Monarchy

His Majesty King Bhumibol Adulyadej

Monarchy

The institution of the monarchy in Thailand is in many ways unique, often difficult for outsiders to fully comprehend. Not only does it have a history going back more than seven hundred years, but it has also managed to preserve its relevance and vitality in the contemporary world. Even though the monarchy in its absolute form ended in 1932, the institution today continues to command deep, universal respect and serves as a unifying element for the country. This was evident in the unprecedented outpouring of public pride and affection that greeted such occasions as His Majesty King Bhumibol Adulyadej’s 60th anniversary of Accession to the Throne and his 80th Birthday in 2006 and 2007, respectively, and is also apparent in countless other ways, big and small.

The love and reverence the Thai people have for their King stem in large part from the distinctive form the modern monarchy has taken under King Bhumibol’s reign, one that involves a remarkable degree of personal contact. At the same time, it is rooted in attitudes that can be traced to the earliest days of Thailand as a nation and in some of the past rulers who continue to serve as models of kingship.

Background to a Modern Kingship
Thai concepts of monarchy have their origins in Sukhothai, founded in the early part of the 13 th century and generally regarded as the first truly independent Thai kingdom. Here, particularly under the reign of King Ramkhamhaeng the Great (1275-1317), was born the ideal of a paternalistic ruler alert to the needs of his people and aware of the fact that his duty was to guide them, a view markedly different from the divine kingship practiced by the Khmers.

The paternalistic ideal was at times lost during the long Ayutthaya period, when Khmer influence regarding kingship reappeared and the monarch became a lofty, inaccessible figure, rarely seen by most citizens. Nevertheless, the four-century era witnessed the reigns of some remarkable rulers whose achievements were far reaching.

With the founding of the Chakri dynasty in 1782 and the establishment of Bangkok as the capital, kingship was based primarily on adherence to Buddhist concepts of virtue. The Bangkok period has produced a succession of unusually able rulers, capable of meeting a variety of challenges both to the country and to the monarchy itself.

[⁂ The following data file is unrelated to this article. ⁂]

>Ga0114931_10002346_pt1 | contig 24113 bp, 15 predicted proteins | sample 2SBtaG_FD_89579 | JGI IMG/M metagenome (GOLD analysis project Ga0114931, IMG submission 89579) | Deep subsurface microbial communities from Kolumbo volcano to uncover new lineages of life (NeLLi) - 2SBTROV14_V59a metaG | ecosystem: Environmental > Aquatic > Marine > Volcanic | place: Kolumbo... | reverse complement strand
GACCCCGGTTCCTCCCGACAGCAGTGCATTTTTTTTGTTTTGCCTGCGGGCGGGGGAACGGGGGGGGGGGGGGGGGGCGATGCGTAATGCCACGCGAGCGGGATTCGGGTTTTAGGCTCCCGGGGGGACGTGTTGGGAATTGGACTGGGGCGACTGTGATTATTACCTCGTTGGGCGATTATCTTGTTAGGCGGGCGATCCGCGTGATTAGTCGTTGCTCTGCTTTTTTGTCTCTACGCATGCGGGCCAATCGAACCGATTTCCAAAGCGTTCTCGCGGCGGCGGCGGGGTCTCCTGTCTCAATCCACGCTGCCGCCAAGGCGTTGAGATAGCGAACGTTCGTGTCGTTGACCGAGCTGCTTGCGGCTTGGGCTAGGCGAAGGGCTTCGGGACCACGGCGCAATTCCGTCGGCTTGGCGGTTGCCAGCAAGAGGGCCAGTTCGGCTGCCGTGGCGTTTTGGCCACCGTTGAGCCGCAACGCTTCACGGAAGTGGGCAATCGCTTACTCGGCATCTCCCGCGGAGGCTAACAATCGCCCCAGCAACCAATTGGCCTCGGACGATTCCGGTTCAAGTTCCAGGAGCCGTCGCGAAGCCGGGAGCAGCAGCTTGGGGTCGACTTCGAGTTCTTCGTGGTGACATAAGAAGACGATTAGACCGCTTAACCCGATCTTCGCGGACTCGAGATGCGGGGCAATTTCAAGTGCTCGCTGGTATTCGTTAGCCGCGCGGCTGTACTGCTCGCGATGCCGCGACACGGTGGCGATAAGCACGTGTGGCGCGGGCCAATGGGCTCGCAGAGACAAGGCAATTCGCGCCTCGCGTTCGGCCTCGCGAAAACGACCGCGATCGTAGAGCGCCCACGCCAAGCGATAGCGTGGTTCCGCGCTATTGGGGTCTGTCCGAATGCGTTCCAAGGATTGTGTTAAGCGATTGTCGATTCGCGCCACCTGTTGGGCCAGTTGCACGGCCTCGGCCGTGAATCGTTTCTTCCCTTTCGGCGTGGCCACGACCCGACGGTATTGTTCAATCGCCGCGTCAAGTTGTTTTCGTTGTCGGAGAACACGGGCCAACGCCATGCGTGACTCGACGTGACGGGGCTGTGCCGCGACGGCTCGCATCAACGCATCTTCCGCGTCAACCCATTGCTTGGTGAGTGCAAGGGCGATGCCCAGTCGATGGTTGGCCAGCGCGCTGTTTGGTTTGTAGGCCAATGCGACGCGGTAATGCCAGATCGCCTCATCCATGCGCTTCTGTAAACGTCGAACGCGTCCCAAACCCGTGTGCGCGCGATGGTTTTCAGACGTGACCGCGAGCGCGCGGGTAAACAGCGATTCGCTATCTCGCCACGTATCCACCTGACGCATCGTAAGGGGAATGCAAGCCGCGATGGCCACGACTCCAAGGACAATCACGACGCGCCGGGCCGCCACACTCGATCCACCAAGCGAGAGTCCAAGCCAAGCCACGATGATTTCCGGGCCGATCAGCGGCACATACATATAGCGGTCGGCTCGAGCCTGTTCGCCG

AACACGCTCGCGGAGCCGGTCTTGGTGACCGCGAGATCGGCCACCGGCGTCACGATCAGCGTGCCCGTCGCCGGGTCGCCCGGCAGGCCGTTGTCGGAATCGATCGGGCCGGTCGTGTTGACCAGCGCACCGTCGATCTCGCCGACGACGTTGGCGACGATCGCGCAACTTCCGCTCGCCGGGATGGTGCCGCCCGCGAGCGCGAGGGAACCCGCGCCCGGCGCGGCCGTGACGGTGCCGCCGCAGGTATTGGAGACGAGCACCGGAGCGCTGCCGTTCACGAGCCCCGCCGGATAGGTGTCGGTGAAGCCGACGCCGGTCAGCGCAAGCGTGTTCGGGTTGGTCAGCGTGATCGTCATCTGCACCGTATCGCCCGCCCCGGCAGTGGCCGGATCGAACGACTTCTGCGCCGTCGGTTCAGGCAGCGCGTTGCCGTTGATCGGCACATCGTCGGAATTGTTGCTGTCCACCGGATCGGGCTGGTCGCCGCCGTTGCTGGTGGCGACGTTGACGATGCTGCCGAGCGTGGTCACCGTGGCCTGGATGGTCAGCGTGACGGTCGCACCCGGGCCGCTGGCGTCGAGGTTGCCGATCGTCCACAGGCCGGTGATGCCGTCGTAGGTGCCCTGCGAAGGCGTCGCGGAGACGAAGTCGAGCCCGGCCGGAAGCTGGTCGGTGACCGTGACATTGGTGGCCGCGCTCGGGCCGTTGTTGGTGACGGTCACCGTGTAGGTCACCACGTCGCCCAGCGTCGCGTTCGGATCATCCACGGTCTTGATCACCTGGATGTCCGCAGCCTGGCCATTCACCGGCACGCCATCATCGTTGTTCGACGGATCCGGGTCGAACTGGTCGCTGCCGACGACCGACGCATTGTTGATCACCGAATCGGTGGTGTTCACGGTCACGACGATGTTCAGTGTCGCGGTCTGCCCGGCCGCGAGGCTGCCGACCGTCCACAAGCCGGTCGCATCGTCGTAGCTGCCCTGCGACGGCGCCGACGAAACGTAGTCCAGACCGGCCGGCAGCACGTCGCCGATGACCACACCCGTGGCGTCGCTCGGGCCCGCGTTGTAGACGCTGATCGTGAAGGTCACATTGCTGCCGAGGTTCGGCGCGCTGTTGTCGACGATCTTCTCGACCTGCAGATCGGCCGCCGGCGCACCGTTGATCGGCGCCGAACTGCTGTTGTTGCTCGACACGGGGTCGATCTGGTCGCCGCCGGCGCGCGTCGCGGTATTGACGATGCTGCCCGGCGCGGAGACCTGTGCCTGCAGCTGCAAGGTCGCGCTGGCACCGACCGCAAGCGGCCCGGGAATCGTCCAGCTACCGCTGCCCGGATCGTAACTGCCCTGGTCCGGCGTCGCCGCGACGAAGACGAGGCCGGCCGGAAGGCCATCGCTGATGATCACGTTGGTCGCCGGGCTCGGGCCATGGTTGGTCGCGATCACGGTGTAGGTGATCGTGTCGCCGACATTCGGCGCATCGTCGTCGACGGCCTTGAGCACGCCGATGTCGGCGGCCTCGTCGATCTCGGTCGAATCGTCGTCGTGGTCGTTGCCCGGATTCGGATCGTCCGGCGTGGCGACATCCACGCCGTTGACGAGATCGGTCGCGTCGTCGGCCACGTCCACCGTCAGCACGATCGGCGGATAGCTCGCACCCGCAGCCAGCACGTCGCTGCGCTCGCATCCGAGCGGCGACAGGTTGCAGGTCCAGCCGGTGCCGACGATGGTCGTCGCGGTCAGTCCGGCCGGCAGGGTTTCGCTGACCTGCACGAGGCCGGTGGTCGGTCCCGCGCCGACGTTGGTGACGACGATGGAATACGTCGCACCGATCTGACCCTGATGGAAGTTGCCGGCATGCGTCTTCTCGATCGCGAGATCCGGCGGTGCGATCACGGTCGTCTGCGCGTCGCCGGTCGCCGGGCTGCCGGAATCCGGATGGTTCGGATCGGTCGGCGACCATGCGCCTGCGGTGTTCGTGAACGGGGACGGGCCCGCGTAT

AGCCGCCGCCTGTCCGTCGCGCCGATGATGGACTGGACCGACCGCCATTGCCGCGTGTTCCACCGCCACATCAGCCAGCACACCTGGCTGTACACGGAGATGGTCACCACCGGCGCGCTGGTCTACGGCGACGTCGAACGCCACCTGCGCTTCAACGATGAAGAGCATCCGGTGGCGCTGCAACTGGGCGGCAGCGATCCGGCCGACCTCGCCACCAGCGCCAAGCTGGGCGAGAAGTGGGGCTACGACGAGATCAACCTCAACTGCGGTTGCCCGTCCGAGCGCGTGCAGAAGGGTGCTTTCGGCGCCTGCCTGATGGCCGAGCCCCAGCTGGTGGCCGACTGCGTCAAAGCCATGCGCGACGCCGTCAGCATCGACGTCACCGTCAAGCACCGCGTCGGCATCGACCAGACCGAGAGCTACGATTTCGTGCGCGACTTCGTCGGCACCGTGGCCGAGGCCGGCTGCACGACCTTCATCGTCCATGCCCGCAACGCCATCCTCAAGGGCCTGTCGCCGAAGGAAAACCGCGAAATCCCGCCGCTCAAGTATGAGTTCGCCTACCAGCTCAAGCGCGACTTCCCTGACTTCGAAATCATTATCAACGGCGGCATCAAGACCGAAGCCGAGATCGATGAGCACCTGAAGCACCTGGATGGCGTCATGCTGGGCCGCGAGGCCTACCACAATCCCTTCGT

Presently, Thailand is a constitutional monarchy with a democratic form of government. Since 1932, kings of Thailand have exercised their constitutional legislative powers through a bicameral National Assembly, which currently comprises a House of Representatives elected by popular vote and a senate, with one half elected and the other half appointed through the constitutional process. Thai kings exercise executive powers through the cabinet headed by a prime minister, and judicial powers through the law courts. While not directly involved in Thailand's political life, the King exerts a strong moral influence on carefully selected issues.

His Majesty King Bhumibol Adulyadej: The Working Monarch
King Bhumibol Adulyadej was born in 1927 in Cambridge, Massachusetts, in the United States, where his father, Prince Mahidol of Songkhla, was studying medicine. After his father’s death, he lived mostly in Switzerland with his family. He had a relatively normal youth, displaying notable talents in both music and engineering and becoming fluent in 3 European languages – English, French and German – as well as being at ease in different cultures. When his brother died, he became the 9th Chakri king. Married to Queen Sirikit, King Bhumibol is the father of four grown children. Like the King, all members of the Royal Family perform duties in the interest and welfare of the Thai people.

In his Oath of Accession to the Throne, King Bhumibol Adulyadej pledged to “reign with righteousness for the benefit and happiness of the Siamese people”. In 1955, the King and Queen made a pioneering trip to the impoverished northeast, then an impoverished, remote region that had never seen a ruling monarch in person and that also, with reason, felt neglected by the central government. The response was overwhelming. The decision to bring the monarchy into direct contact with the provincial population was perhaps the most important of all those taken by His Majesty. He has become the most traveled monarch in Thai history, as well as the best informed about a wide range of rural problems and issues.

To the world, Thailand's face is that of its beloved Monarch, His Majesty King Bhumibol Adulyadej. Admired for his efforts to advance the well-being of the Thai people, particularly those in rural areas, he has provided inspiration far beyond Thailand's borders. The more than 3,000 projects he has initiated have caught the attention of foreign governments and global development experts seeking innovative solutions to poverty, uneven distribution of income and related social problems. Those contributions have been recognised in a multitude of honours-including more than 30 international awards and 20 plus honorary degrees-bestowed upon him for his work. Time Magazine has also featured him on its covers.

More recently, the US-ASEAN Business Council, Inc. in a resolution from the Executive Committee recognized His Majesty's constant work to improve the education, health and welfare of the workers and people of Thailand as well as promote and nurture ties to governments throughout the world. In addition, the United Nations has honoured His Majesty with the United Nations Development Programme (UNDP) Human Development Lifetime Achievement Award 2006 "for his dedication to develop and industriously uplift the living condition of Thai people all through his 60-year reign". The award was presented by Mr. Kofi Annan, Secretary-General of the United Nations during his visit to Thailand on 26 May 2006.